Free Access
Mov Sport Sci/Sci Mot
Number 117, 2022
Page(s) 47 - 56
Published online 10 August 2022

© ACAPS, 2022

1 Introduction

Recently, substantial growth and development have been observed in elite female football (i.e., establishment of professional leagues, increasing investment, and provision for improving support for the development of youth players) (Harkness-Armstrong, Till, & Emmonds, 2021). Harkness-Armstrong et al. (2021) reported that this expanded professionalism has translated to improvements on the pitch. Despite the evident growth in female football, studies with women only account for approximately 20% of all research in football, with ∼ 15% of these studies focusing on professional players. Therefore, this noticeable lack of scientific evidence opens an avenue for future research (Kirkendall & Krustrup, 2021).

Football is an intense multidirectional and intermittent team-sport, which combines efforts at different levels of intensity with irregular pauses throughout the 90-min of playing time (Manson, Brughelli, & Harris, 2014; Villaseca-Vicuña, Molina-Sotomayor, Zabaloy, & Gonzalez-Jurado, 2021). In addition, different “explosive” actions such as sprinting, jumping, and changing direction, are frequently combined with a variety of technical elements, such as dribbling, passing, and kicking (Manson et al., 2014; Villaseca-Vicuña et al., 2021). Thus, success in football is determined, to a great extent, by a wide spectrum of physical, technical, and tactical factors (Boone et al., 2012; Villaseca-Vicuña et al., 2021). Hence, identifying the most important qualities for successful performances in football is of great interest for establishing which variables should be targeted when designing individualized training schemes.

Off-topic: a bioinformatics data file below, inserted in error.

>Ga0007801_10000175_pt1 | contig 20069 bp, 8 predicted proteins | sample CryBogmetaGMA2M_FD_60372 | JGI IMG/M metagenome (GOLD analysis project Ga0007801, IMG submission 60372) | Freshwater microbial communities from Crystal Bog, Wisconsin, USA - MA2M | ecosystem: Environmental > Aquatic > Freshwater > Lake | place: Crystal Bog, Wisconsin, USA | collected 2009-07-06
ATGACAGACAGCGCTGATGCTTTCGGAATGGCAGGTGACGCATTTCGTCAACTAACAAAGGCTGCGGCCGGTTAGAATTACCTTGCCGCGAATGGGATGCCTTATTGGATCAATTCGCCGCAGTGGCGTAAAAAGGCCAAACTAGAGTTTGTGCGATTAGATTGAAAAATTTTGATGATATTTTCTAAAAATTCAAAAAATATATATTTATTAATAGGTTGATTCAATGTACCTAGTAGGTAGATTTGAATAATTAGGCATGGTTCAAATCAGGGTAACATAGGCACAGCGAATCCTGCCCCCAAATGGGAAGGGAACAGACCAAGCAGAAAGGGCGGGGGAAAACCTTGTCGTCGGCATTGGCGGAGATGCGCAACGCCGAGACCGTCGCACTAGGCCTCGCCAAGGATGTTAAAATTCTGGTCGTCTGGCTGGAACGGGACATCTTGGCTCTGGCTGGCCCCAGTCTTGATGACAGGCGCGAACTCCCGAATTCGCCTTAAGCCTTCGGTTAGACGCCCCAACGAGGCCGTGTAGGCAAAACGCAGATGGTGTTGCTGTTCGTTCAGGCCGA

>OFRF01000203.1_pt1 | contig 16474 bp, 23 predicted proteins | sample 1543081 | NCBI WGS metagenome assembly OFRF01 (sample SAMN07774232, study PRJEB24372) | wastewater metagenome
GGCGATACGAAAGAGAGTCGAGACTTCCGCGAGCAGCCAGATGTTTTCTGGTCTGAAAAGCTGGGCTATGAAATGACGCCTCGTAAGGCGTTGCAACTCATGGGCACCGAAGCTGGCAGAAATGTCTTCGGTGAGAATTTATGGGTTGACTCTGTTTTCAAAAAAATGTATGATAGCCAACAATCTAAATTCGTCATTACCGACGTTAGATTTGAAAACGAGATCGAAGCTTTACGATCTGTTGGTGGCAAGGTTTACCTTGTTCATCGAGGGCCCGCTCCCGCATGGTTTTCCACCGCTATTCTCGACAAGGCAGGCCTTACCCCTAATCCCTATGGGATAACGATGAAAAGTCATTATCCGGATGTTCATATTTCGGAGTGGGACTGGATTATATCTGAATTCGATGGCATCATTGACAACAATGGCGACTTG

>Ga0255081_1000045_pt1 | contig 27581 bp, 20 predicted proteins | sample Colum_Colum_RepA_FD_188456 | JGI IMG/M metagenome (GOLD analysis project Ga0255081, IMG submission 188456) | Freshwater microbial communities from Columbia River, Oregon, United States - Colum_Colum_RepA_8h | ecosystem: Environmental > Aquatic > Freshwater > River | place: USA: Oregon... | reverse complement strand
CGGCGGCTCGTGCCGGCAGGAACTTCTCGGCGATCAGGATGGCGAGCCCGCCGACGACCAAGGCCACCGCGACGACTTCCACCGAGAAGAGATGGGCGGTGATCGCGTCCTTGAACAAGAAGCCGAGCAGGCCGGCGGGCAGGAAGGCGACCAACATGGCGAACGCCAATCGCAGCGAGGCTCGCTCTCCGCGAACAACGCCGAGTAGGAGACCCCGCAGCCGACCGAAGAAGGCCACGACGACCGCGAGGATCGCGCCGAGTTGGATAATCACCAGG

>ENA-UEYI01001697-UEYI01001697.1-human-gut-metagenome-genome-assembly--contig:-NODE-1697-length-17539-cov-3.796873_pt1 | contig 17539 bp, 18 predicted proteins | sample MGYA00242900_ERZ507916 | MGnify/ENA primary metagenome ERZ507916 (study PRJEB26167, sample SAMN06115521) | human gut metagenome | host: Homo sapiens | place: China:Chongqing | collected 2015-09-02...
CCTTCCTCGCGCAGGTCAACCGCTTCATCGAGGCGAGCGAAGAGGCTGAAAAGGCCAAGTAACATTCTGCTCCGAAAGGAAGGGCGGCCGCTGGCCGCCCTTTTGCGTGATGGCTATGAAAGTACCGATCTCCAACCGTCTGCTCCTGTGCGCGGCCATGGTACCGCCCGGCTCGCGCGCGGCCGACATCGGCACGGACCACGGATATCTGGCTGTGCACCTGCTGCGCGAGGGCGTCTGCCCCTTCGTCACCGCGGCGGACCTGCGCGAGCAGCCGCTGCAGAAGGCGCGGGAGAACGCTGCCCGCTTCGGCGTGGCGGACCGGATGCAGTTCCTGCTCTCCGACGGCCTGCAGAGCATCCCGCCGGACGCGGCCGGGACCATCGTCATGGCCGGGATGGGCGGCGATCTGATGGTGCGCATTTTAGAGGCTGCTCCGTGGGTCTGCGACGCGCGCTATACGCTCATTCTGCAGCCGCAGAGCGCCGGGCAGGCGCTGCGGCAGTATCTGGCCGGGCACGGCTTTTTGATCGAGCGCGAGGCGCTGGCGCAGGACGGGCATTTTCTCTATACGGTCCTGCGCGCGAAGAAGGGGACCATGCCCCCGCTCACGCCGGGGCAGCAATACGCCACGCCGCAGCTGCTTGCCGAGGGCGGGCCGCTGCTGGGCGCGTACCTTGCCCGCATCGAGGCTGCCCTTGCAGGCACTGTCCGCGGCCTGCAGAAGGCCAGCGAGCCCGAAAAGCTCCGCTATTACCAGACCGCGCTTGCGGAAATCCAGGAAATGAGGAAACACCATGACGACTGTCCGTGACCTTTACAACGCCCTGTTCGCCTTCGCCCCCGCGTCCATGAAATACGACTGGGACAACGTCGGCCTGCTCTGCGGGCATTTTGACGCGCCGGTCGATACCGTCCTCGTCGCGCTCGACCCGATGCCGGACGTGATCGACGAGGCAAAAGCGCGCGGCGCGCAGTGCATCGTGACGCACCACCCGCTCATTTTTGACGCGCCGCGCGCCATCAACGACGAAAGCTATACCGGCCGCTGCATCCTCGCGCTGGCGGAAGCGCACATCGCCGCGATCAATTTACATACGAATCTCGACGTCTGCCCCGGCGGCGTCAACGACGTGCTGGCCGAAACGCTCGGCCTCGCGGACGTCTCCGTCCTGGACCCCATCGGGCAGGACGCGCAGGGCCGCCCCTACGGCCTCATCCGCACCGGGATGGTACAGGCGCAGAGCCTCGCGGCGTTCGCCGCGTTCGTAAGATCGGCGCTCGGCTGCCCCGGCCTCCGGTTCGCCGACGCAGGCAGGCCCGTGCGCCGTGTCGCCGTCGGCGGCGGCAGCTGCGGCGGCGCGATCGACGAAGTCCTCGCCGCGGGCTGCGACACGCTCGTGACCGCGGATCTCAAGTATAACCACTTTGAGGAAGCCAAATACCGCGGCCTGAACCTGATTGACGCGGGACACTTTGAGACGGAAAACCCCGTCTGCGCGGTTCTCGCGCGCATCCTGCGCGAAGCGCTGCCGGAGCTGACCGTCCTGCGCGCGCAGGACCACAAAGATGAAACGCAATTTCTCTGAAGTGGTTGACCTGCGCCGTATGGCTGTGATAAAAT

More specifically, a physical profile that is well adjusted to the position on the field might enhance game performance (Boone et al., 2012). For example, Boone et al. (2012) reported that male football players have different physiological characteristics according to their playing position. In female football, Manson et al. (2014) reported normative data relative to distinct age-categories without investigating differences concerning playing positions. In this regard, to date, only Villaseca-Vicuña et al. (2021) reported that goalkeepers were significantly (P < 0.002) different from defenders, midfielders and forwards across a series of anthropometric and physical performance variables in elite female footballers. Nonetheless, the aforementioned study only estimated, but not measured, maximum oxygen uptake (VO2max) and did not report, for instance, the barbell velocity achieved at a given intensity of the squat (SQ) exercise. Moreover, football-specific qualities such as kicking velocity (KV) or curve sprint (CS) ability were not assessed. The latter variable is particularly interesting to consider, since CS has recently been reported as the most frequent sprinting action in football (Caldbeck, 2020; Fitzpatrick, Linsley, & Musham, 2019) and its importance has been extensively highlighted in different studies (Fílter et al., 2021; Kobal et al., 2021; Loturco et al., 2020). Thus, it is extremely relevant to investigate whether a more comprehensive testing battery would be able to discriminate between playing positions in elite female football players.